ISRO rocket blasting off from Sriharikota with record 104 satellites.
India sets world record putting 104 satellites in space
NEW DELHI, 7 days ago
Indian Space Research Organization (ISRO), the country's space agency, has successfully launched 104 satellites from a single rocket, setting a world record, that will cement the country's space smarts after its successful Mars orbiter mission.
The PSLV-37 rocket blasted off from India's Satish Dhawan Space Centre at 10:58 p.m. EST (0358 GMT) on Wednesday with three satellites from India and 101 foreign satellites from six countries - US, Kazakhstan, Israel, Netherlands, Switzerland and UAE, reported the Indian Express.
Using the time-tested and popular Polar Satellite Launch Vehicle (PSLV), ISRO surpassed its personal best of sending up 20 satellites in one go.
The bar, however, was previously set by Russia in 2014 when it launched 37 satellites in a single mission.
The launch has almost tripled the current record of 37 satellites Russia sent into orbit in 2014, stated the report.
A delighted Prime Minister Narendra Modi congratulated the ISRO for its world-record launch.
"Congratulations to @isro for the successful launch of PSLV-C37 and CARTOSAT satellite together with 103 nano satellites!,” the prime minister tweeted.
Acknowledging the proud moment for India, Modi said the nation salutes our scientists. “This remarkable feat by @isro is yet another proud moment for our space scientific community and the nation. India salutes our scientists.”
The prime minister also spoke to the Secretary, Department of Space, congratulating him and the entire team of scientists for Wednesday’s “exceptional achievement.”
He dubbed it as yet another feather in the cap of India's ambitious space programme that has earned a reputation of offering a reliable low cost alternative to existing international players.
The Indian government has increased the budget for its space programme this year and also announced plans to send a mission to Venus.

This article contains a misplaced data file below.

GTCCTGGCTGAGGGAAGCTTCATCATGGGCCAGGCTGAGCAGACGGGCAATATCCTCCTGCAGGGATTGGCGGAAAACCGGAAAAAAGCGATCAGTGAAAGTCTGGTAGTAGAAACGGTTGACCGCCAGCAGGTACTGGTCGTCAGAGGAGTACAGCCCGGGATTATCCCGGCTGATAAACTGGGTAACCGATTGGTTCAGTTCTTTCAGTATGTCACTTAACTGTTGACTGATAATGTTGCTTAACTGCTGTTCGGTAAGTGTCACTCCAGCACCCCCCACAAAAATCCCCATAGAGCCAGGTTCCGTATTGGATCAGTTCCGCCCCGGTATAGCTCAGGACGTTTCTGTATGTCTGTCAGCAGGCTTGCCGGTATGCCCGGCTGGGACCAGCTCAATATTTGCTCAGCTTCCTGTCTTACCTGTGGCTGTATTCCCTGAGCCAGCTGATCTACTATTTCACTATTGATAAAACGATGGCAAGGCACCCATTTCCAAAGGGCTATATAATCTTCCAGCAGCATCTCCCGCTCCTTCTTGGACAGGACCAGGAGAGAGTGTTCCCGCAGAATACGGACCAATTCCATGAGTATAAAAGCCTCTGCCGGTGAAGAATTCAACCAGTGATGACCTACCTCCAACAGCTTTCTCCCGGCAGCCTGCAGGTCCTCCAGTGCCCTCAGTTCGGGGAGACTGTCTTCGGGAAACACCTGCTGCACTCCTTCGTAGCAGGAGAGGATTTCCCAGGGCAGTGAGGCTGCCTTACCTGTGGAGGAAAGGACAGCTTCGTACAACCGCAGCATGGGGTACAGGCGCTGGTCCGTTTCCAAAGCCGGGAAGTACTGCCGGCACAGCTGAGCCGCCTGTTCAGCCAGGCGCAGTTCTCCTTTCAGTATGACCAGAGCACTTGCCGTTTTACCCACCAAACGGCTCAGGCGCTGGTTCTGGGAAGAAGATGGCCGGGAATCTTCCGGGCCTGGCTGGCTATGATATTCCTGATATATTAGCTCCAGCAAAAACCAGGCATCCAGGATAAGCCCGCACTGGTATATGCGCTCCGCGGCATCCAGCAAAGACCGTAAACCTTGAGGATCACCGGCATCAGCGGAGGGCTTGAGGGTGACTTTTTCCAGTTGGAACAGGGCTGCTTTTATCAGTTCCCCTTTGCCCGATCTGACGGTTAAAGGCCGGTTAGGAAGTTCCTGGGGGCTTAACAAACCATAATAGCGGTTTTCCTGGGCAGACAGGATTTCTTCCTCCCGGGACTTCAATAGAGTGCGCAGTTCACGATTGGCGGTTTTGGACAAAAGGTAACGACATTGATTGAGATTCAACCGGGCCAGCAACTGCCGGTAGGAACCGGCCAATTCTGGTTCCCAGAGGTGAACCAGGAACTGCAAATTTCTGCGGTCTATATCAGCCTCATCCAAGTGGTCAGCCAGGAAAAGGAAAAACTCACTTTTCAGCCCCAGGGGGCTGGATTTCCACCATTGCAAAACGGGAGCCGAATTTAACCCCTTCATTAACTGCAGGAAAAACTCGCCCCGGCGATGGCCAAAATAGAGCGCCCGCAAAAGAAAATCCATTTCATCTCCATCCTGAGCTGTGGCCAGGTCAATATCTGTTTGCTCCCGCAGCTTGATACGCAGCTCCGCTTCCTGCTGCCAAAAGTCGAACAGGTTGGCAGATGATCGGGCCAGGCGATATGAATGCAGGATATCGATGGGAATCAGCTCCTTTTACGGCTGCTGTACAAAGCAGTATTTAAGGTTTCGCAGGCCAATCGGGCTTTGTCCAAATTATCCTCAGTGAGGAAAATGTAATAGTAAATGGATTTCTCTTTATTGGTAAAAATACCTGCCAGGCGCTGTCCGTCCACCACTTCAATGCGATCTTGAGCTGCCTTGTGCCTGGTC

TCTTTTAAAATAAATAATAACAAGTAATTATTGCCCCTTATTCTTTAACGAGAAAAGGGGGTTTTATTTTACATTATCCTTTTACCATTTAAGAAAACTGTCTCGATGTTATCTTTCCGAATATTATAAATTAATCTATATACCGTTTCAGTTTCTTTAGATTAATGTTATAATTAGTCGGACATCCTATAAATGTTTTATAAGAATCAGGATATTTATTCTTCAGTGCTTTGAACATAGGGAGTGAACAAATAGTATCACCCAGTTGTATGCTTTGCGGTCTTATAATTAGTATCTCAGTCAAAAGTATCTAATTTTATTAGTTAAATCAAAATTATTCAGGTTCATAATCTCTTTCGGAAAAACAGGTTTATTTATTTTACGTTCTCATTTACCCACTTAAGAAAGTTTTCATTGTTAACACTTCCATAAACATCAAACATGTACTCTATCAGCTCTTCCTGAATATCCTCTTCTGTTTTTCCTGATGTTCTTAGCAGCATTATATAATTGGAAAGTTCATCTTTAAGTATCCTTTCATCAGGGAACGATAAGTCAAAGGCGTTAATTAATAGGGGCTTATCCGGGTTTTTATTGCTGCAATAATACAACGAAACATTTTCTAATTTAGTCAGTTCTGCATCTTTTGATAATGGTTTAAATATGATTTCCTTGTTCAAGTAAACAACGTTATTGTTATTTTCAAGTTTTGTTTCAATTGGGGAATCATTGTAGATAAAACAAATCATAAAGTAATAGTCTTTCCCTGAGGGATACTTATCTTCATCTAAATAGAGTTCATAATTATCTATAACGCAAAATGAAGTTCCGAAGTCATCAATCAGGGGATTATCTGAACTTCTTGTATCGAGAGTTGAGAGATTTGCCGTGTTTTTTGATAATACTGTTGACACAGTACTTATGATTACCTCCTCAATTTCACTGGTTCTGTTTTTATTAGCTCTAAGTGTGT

The increasing competition for space-related power and prestige in Asia has echoes of the Cold War space race of the mid-20th centurym, according to CNN.
India, China and Japan have all outlined bold space exploration plans for 2017 and beyond. Smaller powers, like South Korea, also want to get in on the act with ambitions of their own.
"It's going to be a big deal. It shows the sophistication of India's space program," Rajeswari Pillai Rajagopalan, head of the Nuclear and Space Policy Initiative at the Observer Research Foundation, said before the launch.
"I've long said that the real race is in Asia," says Joan Johnson-Freese, a professor and space specialist at the US Naval War College.
"Recognition of the multifaceted benefits from space exploration and space technology dates back to the Apollo program. Asian countries have been following that model and seeking those benefits ever since."
India's Mangalyaan probe - Asia's first successful Mars orbiter - forced the world to take note of India's space program, which was set up in 1962, said the CNN report.
The probe was famously sent to the Red Planet in 2014 for $74 million -- less than the $100 million than Hollywood spent making space thriller "Gravity." The Mangalyaan now has pride of place on India's new 2,000 rupee note.
"It was a 'beat the Chinese' mission which they hoped would translate into regional and global prestige cum leadership. Anything that gets you into the records book -- like breaking the Russian satellite launch record -- falls into a similar category," says Johnson-Freese.
The Mars mission was not just a "sound and light show," says Rajagopalan. It established India's credibility as a space power and has translated into tangible economic benefits when it comes to the big business of satellite launches.
To date India has launched 79 satellites from 21 countries, including satellites from big companies like Google and Airbus, earning India at least $157 million, according to government figures.
In 2016, it launched 20 satellites in one go but Wednesday's launch was a far bigger challenge.